Mark Ronson has installed a pair of ATC SCM25A PRO three-way compact active loudspeakers in his new Munro Acoustics- and Steve Durr-designed studio space at London’s Tileyard Studios complex.
“I haven’t had my own studio since I left New York about four years ago,” he said. “I looked at some other prebuilt studios being sold, but then it came up that all these rooms were being built at Tileyard.
“Building my own place from scratch meant that I could incorporate some of my favourite things from all the studios that I’ve loved working at during the last four years, like the analogue aspect of Daptone in Brooklyn, where we recorded the Amy stuff, as well as the MIDI and computer aspect.”
Inspired by a visit to a new Nashville studio built for The Black Keys’ Dan Auerbach, Ronson recruited the studio designer responsible, Steve Durr, to collaborate with London-based consultant Chris Walls of Munro Acoustics to build something similar at Tileyard: “It just had a great vibe – kind of like one of those old RCA studios in Nashville, so my live room is, likewise, really well designed, with a no-frills vibe – like walking into any old studio from the 60s.”
Selecting suitable monitoring for his control room, ATC’s SCM25A PRO three-way compact active loudspeakers caught Ronson’s ear: “I was walking around other studios with Chris Walls from Munro so he could get a sense of what I liked. We went to British Grove, and I just couldn’t believe how amazing they sounded – so much punch, bite and growl, then this really pristine top end. It was kind of a revelation, and I just thought, ‘There’s no way I’m going to get any other speakers other than those when I get into my space.’ I was sold on first listen.”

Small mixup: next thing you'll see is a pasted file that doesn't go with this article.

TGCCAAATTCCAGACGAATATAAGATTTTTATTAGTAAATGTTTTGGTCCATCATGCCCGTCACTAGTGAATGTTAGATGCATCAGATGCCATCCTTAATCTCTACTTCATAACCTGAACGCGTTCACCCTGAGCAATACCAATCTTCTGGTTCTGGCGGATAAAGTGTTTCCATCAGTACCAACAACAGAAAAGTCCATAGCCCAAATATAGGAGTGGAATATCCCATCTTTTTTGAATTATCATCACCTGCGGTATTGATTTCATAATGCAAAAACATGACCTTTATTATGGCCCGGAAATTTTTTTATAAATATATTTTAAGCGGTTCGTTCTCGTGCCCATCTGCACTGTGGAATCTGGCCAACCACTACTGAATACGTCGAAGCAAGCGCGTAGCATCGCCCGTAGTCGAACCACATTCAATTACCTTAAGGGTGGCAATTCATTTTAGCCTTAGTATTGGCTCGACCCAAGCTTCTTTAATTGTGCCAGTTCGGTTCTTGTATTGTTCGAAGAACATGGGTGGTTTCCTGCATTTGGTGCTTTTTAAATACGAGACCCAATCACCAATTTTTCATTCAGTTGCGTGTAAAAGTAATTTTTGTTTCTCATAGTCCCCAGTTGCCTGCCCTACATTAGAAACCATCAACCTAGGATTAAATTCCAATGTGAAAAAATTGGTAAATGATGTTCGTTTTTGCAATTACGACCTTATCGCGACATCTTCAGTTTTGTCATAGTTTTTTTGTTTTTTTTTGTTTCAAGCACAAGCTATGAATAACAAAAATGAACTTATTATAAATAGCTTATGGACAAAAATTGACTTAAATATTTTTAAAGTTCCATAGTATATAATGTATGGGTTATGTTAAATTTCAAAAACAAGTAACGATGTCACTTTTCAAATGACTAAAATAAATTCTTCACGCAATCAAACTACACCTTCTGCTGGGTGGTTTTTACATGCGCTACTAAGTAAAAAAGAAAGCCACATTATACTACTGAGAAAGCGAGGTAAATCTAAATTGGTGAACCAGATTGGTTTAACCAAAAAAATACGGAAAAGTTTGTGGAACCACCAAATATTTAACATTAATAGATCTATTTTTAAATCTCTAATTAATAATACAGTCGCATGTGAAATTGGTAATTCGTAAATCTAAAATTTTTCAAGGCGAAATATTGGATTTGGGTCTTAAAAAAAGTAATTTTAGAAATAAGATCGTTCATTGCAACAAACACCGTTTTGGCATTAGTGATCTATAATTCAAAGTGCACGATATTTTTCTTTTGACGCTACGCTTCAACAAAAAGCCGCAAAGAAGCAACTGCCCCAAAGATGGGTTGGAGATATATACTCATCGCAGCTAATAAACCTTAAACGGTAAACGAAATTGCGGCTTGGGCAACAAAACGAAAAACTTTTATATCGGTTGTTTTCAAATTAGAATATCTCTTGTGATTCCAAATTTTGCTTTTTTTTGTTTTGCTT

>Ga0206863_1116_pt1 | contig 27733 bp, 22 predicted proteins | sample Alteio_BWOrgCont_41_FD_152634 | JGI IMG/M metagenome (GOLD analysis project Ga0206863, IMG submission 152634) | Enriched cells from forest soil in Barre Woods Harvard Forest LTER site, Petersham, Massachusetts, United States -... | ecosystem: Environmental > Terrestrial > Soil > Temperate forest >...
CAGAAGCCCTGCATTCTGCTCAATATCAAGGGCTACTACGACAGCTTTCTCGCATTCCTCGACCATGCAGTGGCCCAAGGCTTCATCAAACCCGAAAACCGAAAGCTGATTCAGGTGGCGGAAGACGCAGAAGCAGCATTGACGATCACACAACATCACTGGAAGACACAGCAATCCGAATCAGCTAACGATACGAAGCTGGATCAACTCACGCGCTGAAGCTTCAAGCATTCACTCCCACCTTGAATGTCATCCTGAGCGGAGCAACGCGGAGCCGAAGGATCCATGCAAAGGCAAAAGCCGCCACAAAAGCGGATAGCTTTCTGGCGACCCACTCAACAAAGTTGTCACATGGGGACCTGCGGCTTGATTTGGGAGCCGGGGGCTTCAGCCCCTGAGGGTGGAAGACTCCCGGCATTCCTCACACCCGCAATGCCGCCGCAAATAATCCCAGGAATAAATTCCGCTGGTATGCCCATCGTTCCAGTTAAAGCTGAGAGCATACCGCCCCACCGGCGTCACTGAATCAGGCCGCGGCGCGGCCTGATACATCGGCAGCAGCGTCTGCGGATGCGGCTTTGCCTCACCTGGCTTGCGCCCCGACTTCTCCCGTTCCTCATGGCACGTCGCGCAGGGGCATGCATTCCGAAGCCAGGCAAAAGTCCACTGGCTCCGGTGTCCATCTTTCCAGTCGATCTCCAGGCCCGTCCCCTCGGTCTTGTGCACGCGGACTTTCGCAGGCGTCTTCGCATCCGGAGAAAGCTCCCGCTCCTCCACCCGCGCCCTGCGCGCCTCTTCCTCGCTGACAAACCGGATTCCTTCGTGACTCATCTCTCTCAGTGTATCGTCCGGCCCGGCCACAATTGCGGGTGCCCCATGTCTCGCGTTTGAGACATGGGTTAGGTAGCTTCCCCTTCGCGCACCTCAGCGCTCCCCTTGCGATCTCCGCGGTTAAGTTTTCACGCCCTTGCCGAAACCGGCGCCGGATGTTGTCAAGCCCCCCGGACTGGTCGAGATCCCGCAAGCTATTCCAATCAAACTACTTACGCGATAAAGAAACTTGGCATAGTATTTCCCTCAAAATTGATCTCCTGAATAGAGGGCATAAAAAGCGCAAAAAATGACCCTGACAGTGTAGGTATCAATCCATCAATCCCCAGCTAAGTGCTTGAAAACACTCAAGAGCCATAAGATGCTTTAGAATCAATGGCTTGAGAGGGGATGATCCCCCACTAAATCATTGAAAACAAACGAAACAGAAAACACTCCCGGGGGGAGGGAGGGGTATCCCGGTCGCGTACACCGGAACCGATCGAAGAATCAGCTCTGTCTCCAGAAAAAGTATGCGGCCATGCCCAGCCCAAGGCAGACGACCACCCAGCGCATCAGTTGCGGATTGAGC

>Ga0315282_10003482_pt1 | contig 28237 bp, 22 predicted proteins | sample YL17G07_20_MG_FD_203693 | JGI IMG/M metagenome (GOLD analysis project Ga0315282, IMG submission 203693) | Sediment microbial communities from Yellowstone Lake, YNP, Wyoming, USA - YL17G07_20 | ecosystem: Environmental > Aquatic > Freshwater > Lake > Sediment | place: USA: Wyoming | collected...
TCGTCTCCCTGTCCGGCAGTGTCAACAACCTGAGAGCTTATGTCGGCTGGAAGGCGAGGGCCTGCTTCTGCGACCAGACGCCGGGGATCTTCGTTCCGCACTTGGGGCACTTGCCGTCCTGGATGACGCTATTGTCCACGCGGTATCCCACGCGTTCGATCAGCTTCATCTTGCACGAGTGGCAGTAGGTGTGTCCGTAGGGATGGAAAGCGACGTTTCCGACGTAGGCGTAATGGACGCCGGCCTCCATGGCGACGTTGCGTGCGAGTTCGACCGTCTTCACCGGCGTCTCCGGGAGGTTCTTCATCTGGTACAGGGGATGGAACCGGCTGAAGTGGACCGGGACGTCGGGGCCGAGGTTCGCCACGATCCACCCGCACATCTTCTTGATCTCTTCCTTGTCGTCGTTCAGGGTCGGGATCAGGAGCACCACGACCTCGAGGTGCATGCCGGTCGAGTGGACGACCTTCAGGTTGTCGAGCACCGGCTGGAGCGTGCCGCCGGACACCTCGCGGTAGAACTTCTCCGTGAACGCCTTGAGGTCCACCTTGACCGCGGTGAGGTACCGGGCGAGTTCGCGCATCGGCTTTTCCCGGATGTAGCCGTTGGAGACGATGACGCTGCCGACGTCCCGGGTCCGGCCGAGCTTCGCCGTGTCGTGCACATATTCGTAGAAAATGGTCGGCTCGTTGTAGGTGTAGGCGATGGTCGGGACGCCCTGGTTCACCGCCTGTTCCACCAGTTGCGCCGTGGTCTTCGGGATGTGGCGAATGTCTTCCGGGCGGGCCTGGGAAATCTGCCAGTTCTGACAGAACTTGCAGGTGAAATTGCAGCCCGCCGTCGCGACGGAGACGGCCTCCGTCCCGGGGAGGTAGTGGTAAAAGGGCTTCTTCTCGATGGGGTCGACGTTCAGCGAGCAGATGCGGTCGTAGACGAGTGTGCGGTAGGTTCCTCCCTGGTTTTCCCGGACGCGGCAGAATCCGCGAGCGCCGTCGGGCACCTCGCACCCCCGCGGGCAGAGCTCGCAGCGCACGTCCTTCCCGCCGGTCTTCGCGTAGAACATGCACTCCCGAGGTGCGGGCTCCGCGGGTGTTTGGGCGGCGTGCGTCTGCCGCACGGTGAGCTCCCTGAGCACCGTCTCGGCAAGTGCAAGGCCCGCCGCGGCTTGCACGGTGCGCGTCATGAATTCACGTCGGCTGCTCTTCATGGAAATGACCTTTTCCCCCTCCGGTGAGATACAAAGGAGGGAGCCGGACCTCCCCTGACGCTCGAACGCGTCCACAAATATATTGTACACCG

London-based Funky Junk made the sale. “They were very cool and easy to work with,” said Ronson. “They let me borrow a pair to test them out when I was at Avatar in New York, tracking some stuff for Paul McCartney’s new album.”
Now the SCM25A PROs are nestling on the meter bridge of Ronson’s vintage MCI 500 Series console at his studio space at Tileyard: “When I was starting out, I used whatever monitors I could afford, then I worked my way up to things like Genelecs and KRKs – all really nice, but they’ve got nothing on the ATCs, as far as I’m concerned. For the most part, I spend most of my time on the ATCs now. They give a great image of everything that’s going on, whether I’m tracking a live band or working on something with a massive 808 kick drum.”